According to Business Wire, Neustar reported that DDoS attacks were up 180% in 2019. The report went on to highlight that attacks were intensifying in strength and complexity. While 2019 saw some of the largest DDoS attacks so far, these numbers aren’t the ones we should worry about.
Small scale attacks, classified as those under 5 Gbps and less also saw their largest increase in 2019. In this post, we’ll look at what might well pose the biggest threat to business security in 2020. Here’s a hint – it’s not Coronavirus.
Why are DDoS Attacks Problematic?
A DDoS attack can be difficult to guard against. While we do have sophisticated software that can detect patterns that point to a DDoS attack, it’s hard to stop it in real-time. In most instances, it’s only once the attack has commenced that we can take definitive steps to deal with it.
Once the attack is underway, it’s imperative to deal with it fast. These attacks can wreak havoc with your website and your company intranet. They won’t encrypt your data like ransomware does, but they can prevent you from accessing it.
The effect is similar – your company or your site is effectively rendered inoperable.
Why We Should Worry About Small-Scale Attacks
A 587 Gbps attack makes headlines and sounds impressive. In truth, though, the chances of your business being subjected to this kind of attack are minimal. This scale of attack would require substantial computer resources.
Resources that would be very costly. Now, while someone with bad intentions can theoretically build or rent a botnet army capable of this large-scale attack, it would be prohibitively expensive to do so. The potential rewards of launching this kind of attack against anything other than a government or multi-national corporation would be low.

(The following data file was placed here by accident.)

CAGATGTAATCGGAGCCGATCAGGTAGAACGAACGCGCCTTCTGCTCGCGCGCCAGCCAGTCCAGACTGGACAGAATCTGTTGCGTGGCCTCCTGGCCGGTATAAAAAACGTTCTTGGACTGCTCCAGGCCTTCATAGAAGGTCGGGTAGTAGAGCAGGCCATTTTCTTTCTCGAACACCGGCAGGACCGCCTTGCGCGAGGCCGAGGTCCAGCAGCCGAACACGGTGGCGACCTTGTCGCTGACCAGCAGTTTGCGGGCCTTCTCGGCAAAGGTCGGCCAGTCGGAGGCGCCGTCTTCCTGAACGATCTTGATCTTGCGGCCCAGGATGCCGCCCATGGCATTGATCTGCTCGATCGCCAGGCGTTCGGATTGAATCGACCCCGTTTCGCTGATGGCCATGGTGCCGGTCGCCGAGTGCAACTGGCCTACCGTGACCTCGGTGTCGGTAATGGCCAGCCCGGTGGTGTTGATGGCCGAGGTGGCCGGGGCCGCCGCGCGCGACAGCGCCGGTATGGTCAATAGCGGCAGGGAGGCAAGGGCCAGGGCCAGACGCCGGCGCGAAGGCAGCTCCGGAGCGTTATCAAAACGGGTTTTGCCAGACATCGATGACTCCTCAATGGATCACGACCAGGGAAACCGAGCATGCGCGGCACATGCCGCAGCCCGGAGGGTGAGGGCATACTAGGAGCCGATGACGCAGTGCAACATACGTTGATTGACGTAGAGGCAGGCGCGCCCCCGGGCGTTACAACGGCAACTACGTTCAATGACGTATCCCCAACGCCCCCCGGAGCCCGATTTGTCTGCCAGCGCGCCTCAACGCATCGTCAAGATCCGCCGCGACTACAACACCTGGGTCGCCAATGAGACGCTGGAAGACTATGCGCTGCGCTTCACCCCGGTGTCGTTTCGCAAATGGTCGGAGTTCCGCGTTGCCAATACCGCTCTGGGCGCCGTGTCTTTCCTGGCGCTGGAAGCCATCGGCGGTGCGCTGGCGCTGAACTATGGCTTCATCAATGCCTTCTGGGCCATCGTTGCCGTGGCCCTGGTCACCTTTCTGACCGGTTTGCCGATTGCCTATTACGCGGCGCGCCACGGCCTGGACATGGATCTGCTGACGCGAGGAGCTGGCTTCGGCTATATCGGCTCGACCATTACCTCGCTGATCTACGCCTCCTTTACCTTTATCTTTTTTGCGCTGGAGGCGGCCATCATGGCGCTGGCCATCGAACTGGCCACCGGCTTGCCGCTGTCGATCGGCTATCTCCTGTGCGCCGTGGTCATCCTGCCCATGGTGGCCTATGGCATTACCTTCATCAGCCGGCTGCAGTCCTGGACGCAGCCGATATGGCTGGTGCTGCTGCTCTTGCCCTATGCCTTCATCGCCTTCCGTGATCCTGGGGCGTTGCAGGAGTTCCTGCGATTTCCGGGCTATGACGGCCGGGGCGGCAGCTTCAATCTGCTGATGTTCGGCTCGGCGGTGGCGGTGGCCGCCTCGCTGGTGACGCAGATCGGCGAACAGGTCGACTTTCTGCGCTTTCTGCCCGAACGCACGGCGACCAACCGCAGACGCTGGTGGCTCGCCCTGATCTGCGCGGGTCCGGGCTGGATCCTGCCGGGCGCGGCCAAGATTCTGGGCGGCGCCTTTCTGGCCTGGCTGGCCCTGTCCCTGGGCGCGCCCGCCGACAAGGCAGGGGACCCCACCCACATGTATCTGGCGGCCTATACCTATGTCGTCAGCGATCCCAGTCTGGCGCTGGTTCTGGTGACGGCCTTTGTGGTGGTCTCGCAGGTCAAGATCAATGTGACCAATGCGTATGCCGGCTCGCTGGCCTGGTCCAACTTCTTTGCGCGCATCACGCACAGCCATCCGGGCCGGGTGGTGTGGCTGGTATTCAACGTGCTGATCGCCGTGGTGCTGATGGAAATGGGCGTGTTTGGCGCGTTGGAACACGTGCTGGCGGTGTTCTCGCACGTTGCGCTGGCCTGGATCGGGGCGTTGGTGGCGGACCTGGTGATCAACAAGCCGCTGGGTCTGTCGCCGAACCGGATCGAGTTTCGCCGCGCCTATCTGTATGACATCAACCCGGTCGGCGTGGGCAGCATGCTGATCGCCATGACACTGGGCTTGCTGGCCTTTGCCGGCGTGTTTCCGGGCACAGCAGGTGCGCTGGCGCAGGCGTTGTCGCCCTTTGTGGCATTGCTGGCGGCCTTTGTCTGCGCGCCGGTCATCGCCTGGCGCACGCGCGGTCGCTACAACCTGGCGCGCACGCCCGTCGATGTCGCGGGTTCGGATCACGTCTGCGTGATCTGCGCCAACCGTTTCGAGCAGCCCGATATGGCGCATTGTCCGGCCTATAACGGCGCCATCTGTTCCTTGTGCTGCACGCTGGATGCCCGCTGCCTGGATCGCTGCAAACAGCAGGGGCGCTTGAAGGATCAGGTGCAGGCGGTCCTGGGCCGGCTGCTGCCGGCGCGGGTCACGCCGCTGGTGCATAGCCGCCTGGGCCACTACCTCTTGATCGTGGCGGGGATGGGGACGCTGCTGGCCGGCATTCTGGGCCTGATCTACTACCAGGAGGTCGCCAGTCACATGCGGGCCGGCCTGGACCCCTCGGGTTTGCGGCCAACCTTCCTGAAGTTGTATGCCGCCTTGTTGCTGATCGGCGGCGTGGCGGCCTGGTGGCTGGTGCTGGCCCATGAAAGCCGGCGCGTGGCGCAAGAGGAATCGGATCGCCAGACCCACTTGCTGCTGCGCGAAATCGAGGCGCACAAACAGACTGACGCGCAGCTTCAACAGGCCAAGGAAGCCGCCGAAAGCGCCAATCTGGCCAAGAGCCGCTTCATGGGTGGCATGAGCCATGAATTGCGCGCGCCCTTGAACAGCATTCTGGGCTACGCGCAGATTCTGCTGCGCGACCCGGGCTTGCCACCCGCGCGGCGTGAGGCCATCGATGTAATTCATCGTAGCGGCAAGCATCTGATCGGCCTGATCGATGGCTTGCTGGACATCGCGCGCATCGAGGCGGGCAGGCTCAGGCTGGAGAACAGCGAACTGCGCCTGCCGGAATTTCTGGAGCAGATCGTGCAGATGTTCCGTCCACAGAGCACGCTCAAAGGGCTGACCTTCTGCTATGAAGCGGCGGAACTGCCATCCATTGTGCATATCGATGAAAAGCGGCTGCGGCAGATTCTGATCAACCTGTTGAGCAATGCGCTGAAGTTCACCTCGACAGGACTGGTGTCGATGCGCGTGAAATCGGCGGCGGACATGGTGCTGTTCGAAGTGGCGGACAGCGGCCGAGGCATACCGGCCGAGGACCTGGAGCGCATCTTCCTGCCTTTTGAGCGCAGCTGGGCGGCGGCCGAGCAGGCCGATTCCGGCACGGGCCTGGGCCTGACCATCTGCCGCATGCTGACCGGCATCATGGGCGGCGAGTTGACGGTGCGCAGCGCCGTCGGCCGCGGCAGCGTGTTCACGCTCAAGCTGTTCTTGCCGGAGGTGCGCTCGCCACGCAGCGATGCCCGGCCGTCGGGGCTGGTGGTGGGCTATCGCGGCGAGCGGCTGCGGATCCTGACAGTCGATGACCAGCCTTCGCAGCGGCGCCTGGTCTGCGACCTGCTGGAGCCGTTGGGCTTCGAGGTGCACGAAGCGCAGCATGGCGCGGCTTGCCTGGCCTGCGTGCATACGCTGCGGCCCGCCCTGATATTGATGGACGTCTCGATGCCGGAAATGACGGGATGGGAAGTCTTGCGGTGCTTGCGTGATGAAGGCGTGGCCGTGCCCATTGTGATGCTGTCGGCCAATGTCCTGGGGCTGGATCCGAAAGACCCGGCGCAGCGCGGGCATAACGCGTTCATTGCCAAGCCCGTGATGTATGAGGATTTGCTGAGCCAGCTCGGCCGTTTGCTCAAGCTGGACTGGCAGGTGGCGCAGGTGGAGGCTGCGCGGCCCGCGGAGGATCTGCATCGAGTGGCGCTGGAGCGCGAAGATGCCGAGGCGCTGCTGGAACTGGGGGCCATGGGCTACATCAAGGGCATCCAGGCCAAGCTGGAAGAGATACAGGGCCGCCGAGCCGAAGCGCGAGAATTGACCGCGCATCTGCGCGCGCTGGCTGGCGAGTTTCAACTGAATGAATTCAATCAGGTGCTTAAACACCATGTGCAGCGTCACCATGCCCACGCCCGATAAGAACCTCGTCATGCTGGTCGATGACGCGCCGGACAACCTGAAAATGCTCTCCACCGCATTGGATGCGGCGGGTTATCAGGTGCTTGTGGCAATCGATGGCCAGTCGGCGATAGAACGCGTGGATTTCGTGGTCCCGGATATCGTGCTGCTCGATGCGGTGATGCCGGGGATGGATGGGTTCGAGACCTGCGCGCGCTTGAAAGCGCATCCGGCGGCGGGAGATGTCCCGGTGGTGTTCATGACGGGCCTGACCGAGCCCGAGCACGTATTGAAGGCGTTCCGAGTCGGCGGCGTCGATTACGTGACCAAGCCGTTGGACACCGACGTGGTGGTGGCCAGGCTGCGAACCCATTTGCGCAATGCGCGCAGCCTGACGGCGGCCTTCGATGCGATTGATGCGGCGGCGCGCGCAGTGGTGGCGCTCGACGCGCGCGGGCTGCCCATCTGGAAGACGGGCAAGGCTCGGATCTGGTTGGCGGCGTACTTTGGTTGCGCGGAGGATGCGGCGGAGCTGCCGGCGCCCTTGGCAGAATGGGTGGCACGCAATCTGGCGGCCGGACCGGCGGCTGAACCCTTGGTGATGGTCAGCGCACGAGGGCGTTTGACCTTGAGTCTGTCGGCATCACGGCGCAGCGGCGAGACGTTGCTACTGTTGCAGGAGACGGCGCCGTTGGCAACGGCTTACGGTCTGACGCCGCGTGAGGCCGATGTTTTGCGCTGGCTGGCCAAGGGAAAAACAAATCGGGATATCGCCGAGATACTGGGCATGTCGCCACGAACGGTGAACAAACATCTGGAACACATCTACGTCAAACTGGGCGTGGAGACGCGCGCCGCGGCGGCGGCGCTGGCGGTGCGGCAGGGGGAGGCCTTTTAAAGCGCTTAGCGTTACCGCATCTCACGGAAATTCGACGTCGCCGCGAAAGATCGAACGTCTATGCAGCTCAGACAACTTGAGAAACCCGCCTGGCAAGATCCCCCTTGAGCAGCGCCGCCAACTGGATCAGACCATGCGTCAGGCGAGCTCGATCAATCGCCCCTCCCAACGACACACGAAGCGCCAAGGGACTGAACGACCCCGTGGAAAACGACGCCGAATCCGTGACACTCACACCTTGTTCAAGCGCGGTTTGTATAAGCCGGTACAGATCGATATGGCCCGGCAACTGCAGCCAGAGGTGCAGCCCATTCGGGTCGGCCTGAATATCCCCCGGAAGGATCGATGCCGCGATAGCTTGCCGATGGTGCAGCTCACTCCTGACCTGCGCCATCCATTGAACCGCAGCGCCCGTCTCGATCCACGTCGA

Even then, in those instances where this kind of power is required, maintaining a DDoS attack would be difficult. The type of targets we’re referring to here have significant resources and security countermeasures of their own.
The uptake in small-scale attacks is far more worrying. Small-scale attacks can be carried out by smaller networks, or even single computers.
How Can a Single Computer Launch a Successful DDoS Attack?
Technically it can’t. This type of attack is called a DoS attack. The distinction, however, is meaningless if you’re the target. Unfortunately, our love of technology and connectivity is making it a lot easier for DoS attacks to occur.
To understand why we need to understand something of how a DDoS attack works. There are a few ways to launch such attacks, but the principle is similar. The company’s servers receive more data or service requests than they can handle. This overload results in network latency or interruption.
With a DoS attack, the bad actor uses shared network devices to create an overload. Whether the service request comes from an external source or the smart TV in the boardroom, doesn’t matter. The result is the same.
While the world focuses on the pandemic and its economic impact, we could be missing a more insidious threat. Ransomware attackers are making headlines for targeting the health industry.
In the background, DoS and DDoS attacks are steadily increasing with far less fanfare. Businesses must shift their focus from Coronavirus to other potentially more dangerous security threats.